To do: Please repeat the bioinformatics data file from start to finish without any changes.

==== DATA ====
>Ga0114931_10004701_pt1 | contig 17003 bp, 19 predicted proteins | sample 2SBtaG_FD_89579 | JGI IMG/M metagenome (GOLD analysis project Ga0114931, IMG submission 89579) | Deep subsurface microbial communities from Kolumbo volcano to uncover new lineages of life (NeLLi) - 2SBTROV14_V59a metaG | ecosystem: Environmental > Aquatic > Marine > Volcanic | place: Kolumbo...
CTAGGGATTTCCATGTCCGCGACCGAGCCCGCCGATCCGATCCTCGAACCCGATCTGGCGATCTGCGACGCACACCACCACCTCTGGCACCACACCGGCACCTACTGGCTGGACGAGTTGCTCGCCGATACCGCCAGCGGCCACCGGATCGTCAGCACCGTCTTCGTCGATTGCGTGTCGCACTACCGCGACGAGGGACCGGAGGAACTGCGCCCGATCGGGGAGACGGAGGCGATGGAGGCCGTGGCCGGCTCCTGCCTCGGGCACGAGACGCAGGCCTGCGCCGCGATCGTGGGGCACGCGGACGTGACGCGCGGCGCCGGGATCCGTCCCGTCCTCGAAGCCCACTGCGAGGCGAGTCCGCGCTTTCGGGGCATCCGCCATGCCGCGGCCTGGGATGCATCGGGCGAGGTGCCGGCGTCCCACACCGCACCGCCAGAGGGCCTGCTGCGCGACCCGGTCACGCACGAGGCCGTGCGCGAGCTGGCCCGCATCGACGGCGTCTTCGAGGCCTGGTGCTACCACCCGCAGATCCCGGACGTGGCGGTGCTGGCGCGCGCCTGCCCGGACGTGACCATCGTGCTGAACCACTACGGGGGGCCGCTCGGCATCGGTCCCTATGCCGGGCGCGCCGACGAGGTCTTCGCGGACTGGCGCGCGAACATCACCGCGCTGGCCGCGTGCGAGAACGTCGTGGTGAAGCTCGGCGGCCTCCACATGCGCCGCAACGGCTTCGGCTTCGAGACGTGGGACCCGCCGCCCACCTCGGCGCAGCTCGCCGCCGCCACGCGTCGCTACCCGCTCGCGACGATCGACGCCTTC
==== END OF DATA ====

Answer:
>Ga0114931_10004701_pt1 | contig 17003 bp, 19 predicted proteins | sample 2SBtaG_FD_89579 | JGI IMG/M metagenome (GOLD analysis project Ga0114931, IMG submission 89579) | Deep subsurface microbial communities from Kolumbo volcano to uncover new lineages of life (NeLLi) - 2SBTROV14_V59a metaG | ecosystem: Environmental > Aquatic > Marine > Volcanic | place: Kolumbo...
CTAGGGATTTCCATGTCCGCGACCGAGCCCGCCGATCCGATCCTCGAACCCGATCTGGCGATCTGCGACGCACACCACCACCTCTGGCACCACACCGGCACCTACTGGCTGGACGAGTTGCTCGCCGATACCGCCAGCGGCCACCGGATCGTCAGCACCGTCTTCGTCGATTGCGTGTCGCACTACCGCGACGAGGGACCGGAGGAACTGCGCCCGATCGGGGAGACGGAGGCGATGGAGGCCGTGGCCGGCTCCTGCCTCGGGCACGAGACGCAGGCCTGCGCCGCGATCGTGGGGCACGCGGACGTGACGCGCGGCGCCGGGATCCGTCCCGTCCTCGAAGCCCACTGCGAGGCGAGTCCGCGCTTTCGGGGCATCCGCCATGCCGCGGCCTGGGATGCATCGGGCGAGGTGCCGGCGTCCCACACCGCACCGCCAGAGGGCCTGCTGCGCGACCCGGTCACGCACGAGGCCGTGCGCGAGCTGGCCCGCATCGACGGCGTCTTCGAGGCCTGGTGCTACCACCCGCAGATCCCGGACGTGGCGGTGCTGGCGCGCGCCTGCCCGGACGTGACCATCGTGCTGAACCACTACGGGGGGCCGCTCGGCATCGGTCCCTATGCCGGGCGCGCCGACGAGGTCTTCGCGGACTGGCGCGCGAACATCACCGCGCTGGCCGCGTGCGAGAACGTCGTGGTGAAGCTCGGCGGCCTCCACATGCGCCGCAACGGCTTCGGCTTCGAGACGTGGGACCCGCCGCCCACCTCGGCGCAGCTCGCCGCCGCCACGCGTCGCTACCCGCTCGCGACGATCGACGCCTTC